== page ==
This chapter explores women’s employment in the hospitality sector and the ways in which they negotiate their professional identities across varying national and business contexts. An overview is given of women’s employment patterns, career paths and career progression; highlighting the contribution of strong social connections, effective mentoring relationships and interesting jobs to increased hospitality career longevity. The chapter further explores the well documented issues that significantly reduce the job quality and promotional opportunities for women in the sector, for example, occupational sex stereotyping, sexual harassment and the enduring glass ceiling. The chapter concludes with an appraisal of how enlightened human resource management practices can successfully enable women to fulfil their career and lifestyle aspirations when working in the hospitality industry.
Shelagh Mooney and Tom Baum
This chapter addresses the need for a research agenda to achieve the goal of a sustainable hospitality and tourism workforce globally. Inhospitable working conditions, as well as the exploitation of vulnerable workers, prevail across different locations and contexts. Yet, research into these issues is ignored not only in the sustainable tourism debate, but in most areas of tourism development. This chapter adopts a selective, thematized approach to bridge the research gap. Significant areas examined in turn are critical hospitality studies, human resources management, peripheral and salient tourism workforce studies, labour geographies, diversity management in tourism and, finally, Indigenous tourism. Throughout, research into practices that foster a sustainable workforce are highlighted, drawing attention to the neglected needs of specific groups in the workforce, such as women, younger and older workers, migrants and people with disabilities. Finally, an agenda for change draws these strands together, identifying future research directions to create a sustainable hospitality and tourism workforce.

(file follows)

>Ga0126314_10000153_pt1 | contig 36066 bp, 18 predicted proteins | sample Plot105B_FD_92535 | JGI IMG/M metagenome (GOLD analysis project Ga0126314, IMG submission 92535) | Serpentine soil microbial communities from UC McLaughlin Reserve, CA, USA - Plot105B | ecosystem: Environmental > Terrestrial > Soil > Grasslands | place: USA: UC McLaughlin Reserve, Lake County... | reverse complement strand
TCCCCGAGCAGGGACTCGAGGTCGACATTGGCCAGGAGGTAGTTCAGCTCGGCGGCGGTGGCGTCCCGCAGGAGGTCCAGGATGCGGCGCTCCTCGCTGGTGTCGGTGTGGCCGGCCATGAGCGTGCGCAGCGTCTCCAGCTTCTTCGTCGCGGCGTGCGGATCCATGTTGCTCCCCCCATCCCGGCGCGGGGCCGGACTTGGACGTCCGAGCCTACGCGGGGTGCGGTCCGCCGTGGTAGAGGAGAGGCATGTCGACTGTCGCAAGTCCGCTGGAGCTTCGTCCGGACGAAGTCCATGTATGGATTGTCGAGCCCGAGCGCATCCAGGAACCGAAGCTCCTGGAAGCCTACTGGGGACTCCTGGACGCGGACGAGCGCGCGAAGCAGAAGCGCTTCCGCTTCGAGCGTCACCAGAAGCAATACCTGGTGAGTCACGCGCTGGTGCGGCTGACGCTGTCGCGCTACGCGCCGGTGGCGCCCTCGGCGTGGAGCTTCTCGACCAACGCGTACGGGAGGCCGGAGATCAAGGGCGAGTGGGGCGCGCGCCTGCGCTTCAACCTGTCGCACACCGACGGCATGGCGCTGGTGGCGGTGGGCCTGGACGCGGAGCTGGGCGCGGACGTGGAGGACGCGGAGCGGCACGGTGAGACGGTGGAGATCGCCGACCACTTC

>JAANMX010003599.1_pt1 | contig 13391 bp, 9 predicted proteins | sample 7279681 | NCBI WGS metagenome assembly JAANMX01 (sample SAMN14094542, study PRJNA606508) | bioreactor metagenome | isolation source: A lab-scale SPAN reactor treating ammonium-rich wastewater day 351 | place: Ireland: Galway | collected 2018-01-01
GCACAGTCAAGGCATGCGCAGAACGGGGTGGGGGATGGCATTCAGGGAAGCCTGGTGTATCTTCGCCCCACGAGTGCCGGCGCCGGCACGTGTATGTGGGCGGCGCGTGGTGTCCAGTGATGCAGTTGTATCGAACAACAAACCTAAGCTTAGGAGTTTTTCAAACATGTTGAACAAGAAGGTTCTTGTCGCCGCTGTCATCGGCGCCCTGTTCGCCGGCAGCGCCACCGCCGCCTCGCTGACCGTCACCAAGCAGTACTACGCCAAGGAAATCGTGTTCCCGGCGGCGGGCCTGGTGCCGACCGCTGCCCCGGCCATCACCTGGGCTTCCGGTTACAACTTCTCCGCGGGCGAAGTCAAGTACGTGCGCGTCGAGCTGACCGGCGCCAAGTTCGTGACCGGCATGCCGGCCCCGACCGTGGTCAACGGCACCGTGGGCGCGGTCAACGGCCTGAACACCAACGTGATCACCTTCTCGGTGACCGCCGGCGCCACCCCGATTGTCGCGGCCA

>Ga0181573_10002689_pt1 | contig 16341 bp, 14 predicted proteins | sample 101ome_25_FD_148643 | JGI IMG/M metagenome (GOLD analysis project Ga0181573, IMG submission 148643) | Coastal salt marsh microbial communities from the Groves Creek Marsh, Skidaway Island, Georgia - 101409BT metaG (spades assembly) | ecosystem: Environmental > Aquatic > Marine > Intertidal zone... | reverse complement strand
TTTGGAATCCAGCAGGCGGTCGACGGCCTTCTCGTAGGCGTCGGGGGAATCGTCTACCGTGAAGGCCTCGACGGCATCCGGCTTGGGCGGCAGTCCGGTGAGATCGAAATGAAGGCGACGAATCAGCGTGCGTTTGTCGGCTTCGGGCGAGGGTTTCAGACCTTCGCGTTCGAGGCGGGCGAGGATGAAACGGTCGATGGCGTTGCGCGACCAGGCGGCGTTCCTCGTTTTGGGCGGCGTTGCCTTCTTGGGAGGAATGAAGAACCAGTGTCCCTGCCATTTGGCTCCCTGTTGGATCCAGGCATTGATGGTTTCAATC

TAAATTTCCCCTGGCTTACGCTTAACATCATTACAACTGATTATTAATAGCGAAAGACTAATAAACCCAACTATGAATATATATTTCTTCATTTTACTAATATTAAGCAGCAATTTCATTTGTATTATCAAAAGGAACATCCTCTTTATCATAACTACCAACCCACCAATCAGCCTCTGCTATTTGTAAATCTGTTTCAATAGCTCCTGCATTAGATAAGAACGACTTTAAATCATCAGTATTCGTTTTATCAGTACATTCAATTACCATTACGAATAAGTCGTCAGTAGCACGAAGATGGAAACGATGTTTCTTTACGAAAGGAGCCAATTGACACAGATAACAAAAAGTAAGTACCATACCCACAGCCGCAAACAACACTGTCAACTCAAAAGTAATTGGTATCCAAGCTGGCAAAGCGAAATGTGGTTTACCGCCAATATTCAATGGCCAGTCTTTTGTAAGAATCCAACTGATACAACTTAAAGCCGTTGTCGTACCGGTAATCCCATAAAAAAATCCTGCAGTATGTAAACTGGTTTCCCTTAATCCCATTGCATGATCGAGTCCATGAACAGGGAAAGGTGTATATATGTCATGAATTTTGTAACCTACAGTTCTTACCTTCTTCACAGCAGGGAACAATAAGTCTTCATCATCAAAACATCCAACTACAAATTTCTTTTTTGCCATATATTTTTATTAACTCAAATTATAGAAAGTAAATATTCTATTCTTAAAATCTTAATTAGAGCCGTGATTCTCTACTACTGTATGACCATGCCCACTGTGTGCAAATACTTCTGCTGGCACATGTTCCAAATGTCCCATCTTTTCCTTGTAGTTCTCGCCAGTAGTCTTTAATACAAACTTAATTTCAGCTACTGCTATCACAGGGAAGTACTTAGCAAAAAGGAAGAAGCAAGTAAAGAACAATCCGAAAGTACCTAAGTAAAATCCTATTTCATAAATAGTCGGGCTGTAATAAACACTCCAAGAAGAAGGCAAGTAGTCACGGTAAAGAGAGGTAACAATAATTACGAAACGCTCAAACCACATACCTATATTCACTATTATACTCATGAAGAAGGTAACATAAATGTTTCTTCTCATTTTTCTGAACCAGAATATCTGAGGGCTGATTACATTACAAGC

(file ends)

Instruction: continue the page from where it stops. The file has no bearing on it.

Irene Ryan and Shelagh Mooney
In this chapter, our purpose is to show how autoethnography offers researchers a method for addressing the challenges identified by critical scholars in diversity, equality and inclusion research (EDI). These challenges include how to incorporate observations of everyday social exclusions into multi-level analyses and the need for diversity scholars to be more reflexive about the basic assumptions that underpin their research. Two examples are used to illustrate two different approaches to writing an autoethnographic text, which align with the axiological and epistemological considerations that are an integral part of all EDI research projects. By allowing the reflexive voice of the researcher to be paramount, autoethnography gives us precious scholarly space to be scriptwriters, improvisers and directors of what we write and, often, to be surprised by what can emerge.